Labour dispute resolution services.

All employers and employees fall under the protection of the Labour Protection Act of 1998 (except for the government administration and state enterprises). The Act acts as a minimum legal protection for the mentioned parties and defines their working hours, welfare funding, holidays, days of sick or educational leave, overtime, safety and more. Furthermore, it also contains the rules regarding the end of an employment contract and the procedure to be followed in case of a wrongful dismissal (one of the most frequent labour dispute).

Ending the contract without any cause.

In case the employment agreement was concluded for a fixed period of time, the agreement will take an end at that date automatically. If the agreement is applicable for an indefinite amount of time, both the employer and employee can end the employment agreement at any time if a term of notice and severance pay are taken into account and provided that the process is fair and clear. These are both examples of a fair dismissal.

On the other hand, the following situations can be considered as a wrongful dismissal:

  • The immediate dismissal without a clear and full explanation of the reason or the termination of the agreement without serious cause nor severance pay
  • The termination of the agreement without payment of the unused annual leave
  • The termination of the agreement based on the (claimed) violation of the work regulations by the employee without any prior warning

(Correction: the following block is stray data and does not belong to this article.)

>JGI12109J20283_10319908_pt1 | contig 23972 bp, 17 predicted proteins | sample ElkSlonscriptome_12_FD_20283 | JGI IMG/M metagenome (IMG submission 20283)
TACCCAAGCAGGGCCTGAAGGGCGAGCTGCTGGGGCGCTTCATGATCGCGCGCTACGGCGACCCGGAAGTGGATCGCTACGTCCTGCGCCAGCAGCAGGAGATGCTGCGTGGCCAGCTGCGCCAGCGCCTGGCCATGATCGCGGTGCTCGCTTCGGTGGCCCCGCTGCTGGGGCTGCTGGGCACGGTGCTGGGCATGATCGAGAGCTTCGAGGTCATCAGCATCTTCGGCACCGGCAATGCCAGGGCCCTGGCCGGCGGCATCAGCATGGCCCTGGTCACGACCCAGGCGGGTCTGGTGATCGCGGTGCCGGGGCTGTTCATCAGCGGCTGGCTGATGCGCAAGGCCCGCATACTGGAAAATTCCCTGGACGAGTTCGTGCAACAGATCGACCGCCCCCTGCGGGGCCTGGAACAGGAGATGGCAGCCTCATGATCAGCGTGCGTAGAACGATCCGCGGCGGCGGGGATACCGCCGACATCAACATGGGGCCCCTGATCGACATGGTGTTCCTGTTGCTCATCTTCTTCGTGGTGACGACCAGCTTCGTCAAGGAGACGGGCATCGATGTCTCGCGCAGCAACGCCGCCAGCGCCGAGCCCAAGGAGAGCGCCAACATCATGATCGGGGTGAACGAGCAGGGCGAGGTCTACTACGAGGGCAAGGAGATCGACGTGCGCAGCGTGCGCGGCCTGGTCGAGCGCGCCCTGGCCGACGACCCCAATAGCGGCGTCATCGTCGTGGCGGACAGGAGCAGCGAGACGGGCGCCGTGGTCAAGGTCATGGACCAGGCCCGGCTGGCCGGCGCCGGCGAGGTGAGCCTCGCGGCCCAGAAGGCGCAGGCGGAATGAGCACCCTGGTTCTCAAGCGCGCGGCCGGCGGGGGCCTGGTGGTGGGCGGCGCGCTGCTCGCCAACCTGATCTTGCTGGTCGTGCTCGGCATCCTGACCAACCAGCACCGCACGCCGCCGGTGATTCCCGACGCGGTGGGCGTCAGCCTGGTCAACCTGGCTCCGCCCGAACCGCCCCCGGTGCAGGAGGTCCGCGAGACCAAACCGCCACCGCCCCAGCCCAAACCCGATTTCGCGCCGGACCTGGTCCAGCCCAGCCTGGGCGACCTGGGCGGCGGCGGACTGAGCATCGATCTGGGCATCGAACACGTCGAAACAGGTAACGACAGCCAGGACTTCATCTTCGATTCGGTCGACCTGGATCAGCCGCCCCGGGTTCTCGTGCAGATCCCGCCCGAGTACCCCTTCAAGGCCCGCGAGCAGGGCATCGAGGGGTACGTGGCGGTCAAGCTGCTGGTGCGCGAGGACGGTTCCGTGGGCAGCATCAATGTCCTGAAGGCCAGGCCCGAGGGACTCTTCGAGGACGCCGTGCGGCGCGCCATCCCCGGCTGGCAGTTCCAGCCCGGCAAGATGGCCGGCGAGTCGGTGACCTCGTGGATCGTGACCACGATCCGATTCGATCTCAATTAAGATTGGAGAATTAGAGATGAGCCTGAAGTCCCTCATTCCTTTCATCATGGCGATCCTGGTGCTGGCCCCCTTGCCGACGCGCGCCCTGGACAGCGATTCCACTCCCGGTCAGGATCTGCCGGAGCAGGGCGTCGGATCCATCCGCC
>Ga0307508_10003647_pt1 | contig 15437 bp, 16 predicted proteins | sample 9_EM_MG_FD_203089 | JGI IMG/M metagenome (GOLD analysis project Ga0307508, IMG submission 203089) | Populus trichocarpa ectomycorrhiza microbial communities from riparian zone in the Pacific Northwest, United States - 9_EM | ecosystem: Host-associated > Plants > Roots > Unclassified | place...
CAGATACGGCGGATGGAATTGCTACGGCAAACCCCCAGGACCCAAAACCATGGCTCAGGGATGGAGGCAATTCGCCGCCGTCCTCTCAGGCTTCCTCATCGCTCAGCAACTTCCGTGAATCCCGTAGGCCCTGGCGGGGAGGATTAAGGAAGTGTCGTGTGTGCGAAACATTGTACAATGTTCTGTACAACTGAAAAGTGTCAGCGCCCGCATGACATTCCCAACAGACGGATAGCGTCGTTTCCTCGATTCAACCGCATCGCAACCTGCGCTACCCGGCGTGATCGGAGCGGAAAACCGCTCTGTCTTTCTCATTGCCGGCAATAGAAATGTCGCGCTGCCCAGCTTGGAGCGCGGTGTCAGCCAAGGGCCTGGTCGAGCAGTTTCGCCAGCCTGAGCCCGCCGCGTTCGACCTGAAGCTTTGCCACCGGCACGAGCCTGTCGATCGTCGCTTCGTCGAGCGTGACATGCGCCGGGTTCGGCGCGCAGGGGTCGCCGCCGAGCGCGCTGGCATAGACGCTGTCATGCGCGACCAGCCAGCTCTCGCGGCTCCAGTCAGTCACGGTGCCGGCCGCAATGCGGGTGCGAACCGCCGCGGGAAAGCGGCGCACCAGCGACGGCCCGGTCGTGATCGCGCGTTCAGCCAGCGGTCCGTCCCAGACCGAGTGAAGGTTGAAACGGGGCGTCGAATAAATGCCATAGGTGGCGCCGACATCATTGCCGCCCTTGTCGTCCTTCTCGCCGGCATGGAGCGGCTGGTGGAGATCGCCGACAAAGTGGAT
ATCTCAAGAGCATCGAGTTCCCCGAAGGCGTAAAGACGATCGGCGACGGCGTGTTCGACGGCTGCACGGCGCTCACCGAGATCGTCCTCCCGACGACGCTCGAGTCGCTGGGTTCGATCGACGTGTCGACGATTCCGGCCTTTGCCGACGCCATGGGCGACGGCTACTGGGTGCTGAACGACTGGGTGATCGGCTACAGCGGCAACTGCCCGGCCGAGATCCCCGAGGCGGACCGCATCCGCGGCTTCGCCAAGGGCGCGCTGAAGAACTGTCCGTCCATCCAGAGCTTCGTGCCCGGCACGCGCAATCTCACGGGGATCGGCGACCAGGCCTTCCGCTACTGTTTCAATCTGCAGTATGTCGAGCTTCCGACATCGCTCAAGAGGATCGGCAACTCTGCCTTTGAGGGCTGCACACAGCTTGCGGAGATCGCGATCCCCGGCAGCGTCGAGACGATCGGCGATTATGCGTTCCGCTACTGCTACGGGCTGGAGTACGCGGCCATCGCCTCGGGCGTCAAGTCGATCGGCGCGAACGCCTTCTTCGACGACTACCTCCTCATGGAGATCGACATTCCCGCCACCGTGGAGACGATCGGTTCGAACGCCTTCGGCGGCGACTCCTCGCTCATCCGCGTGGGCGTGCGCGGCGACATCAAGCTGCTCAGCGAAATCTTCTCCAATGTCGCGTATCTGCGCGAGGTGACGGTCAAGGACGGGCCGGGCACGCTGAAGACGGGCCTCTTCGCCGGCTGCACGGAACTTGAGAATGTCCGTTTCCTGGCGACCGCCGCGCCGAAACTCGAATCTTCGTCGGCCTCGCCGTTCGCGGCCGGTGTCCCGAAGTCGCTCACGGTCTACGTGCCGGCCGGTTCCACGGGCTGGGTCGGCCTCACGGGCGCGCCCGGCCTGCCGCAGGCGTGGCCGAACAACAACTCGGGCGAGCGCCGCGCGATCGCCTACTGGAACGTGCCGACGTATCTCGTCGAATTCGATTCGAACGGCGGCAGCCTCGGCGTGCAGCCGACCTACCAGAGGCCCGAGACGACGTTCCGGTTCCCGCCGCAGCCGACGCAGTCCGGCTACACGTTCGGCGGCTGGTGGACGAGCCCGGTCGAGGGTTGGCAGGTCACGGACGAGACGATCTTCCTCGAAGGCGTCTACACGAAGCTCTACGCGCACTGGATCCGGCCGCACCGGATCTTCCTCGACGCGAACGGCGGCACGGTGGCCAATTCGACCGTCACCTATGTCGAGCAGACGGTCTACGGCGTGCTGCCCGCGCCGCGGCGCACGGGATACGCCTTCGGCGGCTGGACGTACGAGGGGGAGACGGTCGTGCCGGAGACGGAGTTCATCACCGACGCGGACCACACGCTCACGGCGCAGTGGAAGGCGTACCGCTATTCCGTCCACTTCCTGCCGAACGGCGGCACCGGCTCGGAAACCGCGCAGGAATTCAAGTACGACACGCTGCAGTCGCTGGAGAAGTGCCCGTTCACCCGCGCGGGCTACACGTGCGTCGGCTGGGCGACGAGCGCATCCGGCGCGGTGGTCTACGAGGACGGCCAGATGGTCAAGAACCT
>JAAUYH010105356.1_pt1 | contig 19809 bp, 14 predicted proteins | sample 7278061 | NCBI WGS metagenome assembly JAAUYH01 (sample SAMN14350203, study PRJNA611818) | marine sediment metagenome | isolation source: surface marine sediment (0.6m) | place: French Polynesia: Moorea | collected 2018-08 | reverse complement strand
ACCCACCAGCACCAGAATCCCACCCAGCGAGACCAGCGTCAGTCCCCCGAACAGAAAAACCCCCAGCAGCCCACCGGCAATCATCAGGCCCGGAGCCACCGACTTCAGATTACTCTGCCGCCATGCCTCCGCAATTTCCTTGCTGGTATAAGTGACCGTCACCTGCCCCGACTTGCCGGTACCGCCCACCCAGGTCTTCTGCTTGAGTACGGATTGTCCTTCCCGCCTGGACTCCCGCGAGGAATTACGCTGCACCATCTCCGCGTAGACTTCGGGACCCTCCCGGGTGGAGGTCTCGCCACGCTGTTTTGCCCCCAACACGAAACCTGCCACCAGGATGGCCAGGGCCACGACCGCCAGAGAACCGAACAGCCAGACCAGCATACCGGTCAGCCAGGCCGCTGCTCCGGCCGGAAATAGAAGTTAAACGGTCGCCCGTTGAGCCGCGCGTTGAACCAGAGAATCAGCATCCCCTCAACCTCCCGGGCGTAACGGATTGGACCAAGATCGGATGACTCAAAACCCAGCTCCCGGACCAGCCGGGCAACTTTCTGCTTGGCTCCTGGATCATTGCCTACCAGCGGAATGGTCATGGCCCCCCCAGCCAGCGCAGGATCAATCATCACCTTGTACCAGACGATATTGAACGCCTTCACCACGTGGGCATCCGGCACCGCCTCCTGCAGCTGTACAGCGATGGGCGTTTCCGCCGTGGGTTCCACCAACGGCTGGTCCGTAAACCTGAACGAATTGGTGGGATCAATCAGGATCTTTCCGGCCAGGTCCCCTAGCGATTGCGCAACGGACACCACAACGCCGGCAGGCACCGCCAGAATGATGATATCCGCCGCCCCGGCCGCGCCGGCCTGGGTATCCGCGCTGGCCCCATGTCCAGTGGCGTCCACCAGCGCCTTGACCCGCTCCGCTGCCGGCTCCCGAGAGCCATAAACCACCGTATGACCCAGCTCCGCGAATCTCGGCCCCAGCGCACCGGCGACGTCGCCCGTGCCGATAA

Should the employer be found guilty of violating the Labour Protection Act, they risk a fine between 5,000 and 200,000 THB and/or imprisonment of up to one year. Many times, wrongful dismissal can be prevented by following the standard procedures, including giving an appropriate term of notice, awarding severance pay or dismissing an employee with a valid cause (to find out more information about wrongful dismissal, read our article here).

Legal actions.

One way of resolving the wrongful dismissal from the employee’s perspective is to commission the Labour inspection Officer to investigate the situation directly at the workplace. Their authority enables them to collect any necessary documents that could contribute to settling the case.

If this step does not yield any results, the employee can then file a complaint with the Labour Inspection Officer of the locality, in which the employee is working or domiciled. After a detailed examination of the facts at hand, the Labour Inspection Officer will consequently notify both parties about the outcome of the investigation and whether the employee is entitled to receive any compensation. Should the dispute not reach a settlement at this stage, it then proceeds to Labour Court or even later to Supreme Court.

Overall, labour disputes do not require a presence of a lawyer, but with the whole process being in Thai and the complexity of the law, it is highly recommended to be assisted by a Thai lawyer. Contact us today to find out how our experienced Thai lawyers can help you and your case.

Ready to get started today?

Get your labour disputes resolved by our certified lawyers.

About Acclime Thailand.

As a leading provider of corporate services, we specialise in covering everything startups and established companies need to successfully start and operate their new business in Thailand. By seamlessly navigating our clients through the complexities of Thai bureaucracy, we allow them to fully focus on their business and operate it with peace of mind.

Questions? Speak to our experts.

We are available Monday – Friday 9am to 6pm (UTC+7).
© Acclime 2020 | Privacy policy